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Gothic Crown 1847 Queen Victoria Great Britain

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Pillar of the Community
New Zealand
1480 Posts
 Posted 09/18/2020  05:17 am  Show Profile   Bookmark this reply Add Princetane to your friends list Get a Link to this Reply
Re reading this thread, Down Under I think you are right, that coin looks genuine and its a nice example, EF or so. But the way you bought it seemed fishy, the price you paid is about right and maybe it was just someone wanting some liquid cash in this age of Covid.

People lose jobs, and for once its the middle and upper end losing jobs rather than precariats like me (Although my job has been secure and led to me buying an explosion of worn and average English silver coins this year). So once you have lost your job, in many cases the first thing to go are the assets and this includes rare and expensive coins.

He may have made you the offer he could not refuse, because he may have spent that grand you paid him before you even said yes.

Yes you got lucky and I envy you with such a nice coin - but in the future that strategy just may bring a dud.
Loving Halfcrowns. British and Commonwealth coins 1750 - 1950 and anything Kiwi.
If it's round, shiny and silvery I will love it.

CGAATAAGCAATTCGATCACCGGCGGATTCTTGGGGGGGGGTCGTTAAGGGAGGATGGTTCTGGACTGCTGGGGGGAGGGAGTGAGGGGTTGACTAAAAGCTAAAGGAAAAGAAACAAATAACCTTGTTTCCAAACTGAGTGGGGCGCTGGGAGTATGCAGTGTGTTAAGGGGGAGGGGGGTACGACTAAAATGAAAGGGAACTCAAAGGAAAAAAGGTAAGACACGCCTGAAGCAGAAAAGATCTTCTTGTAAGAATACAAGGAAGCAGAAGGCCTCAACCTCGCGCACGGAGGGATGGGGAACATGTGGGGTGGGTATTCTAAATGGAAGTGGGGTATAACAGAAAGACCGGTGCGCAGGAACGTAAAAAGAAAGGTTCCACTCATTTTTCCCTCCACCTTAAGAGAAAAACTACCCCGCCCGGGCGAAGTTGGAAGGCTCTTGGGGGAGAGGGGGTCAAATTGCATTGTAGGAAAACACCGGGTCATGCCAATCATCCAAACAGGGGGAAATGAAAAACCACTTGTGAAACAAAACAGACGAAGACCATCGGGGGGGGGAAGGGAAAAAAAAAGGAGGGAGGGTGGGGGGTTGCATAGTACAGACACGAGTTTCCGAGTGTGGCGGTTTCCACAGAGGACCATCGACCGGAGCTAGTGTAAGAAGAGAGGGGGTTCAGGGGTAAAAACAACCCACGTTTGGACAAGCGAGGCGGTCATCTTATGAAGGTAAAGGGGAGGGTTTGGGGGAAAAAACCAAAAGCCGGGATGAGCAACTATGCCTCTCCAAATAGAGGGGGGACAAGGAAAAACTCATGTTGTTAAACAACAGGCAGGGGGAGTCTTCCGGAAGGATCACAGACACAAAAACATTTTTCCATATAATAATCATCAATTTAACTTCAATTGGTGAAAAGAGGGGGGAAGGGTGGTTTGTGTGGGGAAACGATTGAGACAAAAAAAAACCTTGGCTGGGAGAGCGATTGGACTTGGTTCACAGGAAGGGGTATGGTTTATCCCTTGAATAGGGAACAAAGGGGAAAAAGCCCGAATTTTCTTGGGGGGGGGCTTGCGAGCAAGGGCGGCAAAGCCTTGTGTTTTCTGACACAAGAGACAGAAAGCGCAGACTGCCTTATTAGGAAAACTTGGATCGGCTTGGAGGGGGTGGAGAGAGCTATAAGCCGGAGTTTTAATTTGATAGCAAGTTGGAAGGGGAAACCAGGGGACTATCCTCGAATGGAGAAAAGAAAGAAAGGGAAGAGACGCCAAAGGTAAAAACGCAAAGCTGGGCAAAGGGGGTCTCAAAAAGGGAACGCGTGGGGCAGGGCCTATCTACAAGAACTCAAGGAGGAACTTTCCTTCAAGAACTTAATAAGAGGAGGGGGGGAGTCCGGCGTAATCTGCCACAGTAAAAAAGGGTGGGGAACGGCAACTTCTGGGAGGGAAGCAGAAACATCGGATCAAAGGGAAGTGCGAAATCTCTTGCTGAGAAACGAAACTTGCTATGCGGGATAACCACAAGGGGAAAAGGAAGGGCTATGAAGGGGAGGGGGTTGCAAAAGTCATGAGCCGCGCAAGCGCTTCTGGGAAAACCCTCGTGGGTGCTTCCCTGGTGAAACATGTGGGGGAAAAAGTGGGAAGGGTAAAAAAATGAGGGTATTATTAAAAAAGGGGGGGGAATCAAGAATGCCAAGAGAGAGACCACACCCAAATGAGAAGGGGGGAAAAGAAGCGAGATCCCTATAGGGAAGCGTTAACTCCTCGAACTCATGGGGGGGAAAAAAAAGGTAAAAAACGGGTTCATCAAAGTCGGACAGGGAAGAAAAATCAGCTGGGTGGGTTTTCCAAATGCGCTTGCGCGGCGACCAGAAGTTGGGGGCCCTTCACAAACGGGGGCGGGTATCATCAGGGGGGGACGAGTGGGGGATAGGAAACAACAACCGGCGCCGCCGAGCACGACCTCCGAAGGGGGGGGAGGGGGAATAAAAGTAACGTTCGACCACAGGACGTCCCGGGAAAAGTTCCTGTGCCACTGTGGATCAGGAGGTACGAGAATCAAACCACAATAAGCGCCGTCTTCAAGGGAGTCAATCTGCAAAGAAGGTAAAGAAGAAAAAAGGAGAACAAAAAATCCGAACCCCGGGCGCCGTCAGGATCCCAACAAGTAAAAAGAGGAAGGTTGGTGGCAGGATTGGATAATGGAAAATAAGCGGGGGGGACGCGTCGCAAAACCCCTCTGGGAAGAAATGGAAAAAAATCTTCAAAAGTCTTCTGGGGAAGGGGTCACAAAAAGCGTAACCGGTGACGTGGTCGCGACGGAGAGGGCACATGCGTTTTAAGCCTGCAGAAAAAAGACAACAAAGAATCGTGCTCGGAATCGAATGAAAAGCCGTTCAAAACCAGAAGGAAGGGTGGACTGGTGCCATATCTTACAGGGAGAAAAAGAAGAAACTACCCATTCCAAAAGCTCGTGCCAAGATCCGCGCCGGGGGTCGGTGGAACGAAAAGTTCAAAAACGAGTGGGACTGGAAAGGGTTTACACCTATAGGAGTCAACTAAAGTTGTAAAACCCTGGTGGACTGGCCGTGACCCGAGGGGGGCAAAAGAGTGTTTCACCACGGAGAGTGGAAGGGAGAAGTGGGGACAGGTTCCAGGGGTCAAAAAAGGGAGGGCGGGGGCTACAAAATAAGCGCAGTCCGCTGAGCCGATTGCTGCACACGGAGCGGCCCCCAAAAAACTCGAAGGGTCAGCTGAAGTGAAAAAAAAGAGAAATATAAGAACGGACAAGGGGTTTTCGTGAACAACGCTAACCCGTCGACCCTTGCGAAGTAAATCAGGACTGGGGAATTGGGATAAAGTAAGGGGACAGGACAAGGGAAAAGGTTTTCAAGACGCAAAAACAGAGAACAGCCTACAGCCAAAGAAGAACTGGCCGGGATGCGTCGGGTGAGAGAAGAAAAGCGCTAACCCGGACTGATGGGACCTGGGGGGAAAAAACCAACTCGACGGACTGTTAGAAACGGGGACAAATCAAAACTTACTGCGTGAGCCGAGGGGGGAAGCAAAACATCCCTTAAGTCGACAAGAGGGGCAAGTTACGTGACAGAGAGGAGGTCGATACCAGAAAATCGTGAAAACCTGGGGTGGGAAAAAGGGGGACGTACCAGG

Valued Member
United States
147 Posts
 Posted 09/18/2020  08:50 am  Show Profile   Bookmark this reply Add daltonista to your friends list Get a Link to this Reply

Princetane, my thanks for the vocabulary expansion!

My wife's not too thrilled, however, by what I've been singing all morning:

"This is the dawning of the Age of Precariats..."



But to illustrate your point, I acquired my first Gothic Crown, a lovely toner, in 1960 in a trade with a schoolmate whose father was a mid-level diplomat from Western Europe. In return, my pal got ten gorgeous Morgan dollars that I'd been cherry-picking for several years from rolls obtained over the counter at local small-town Long Island (NY) banks.

Twenty years later, I'd added a Ph.D., moved 3,000 miles west, taken on a wife and two kids, and in a fast-moving moment of opportunity the Gothic Crown had to be converted into part of a down payment on a monster house mortgage. In retrospect, I made a choice to "need" the money, so took a beating in seller's fees on the Goth and my other British World rarities.

Collecting coins, I've learned, is often a matter of resilience.
"I ain't good-looking, but I'm willing to try."
--- Dave "Snaker" Ray: 'It's All Right,' 1963
Valued Member
United Kingdom
396 Posts
 Posted 10/15/2020  06:15 am  Show Profile   Bookmark this reply Add zookeeperz to your friends list Get a Link to this Reply
Rule of thumb for your future purchases @ CrownDownUnder. Anything with a price tag that makes the eyes water if it doesn't come with provenance (cert of authenticity or history of past owners). It is a very dangerous purchase. Yes the odd 1 or 2 may well be the real deal but 95% will get you burned. Every coin I purchase I take a copy of the image and put it against known authentic coins. Then I find as many that have sold as I can to get an idea of price versus coins condition . That old saying is very true for the most part ."If it looks too good too be true it probably is". Glad you dodged a bullet. But There's not one of us that hasn't fallen foul to dodgy coins in our early days of collecting. It becomes a steep and very quick learning curve when it hits your pocket. First 200 you should spend on coins is the books and reference material that helps you avoid all the above.
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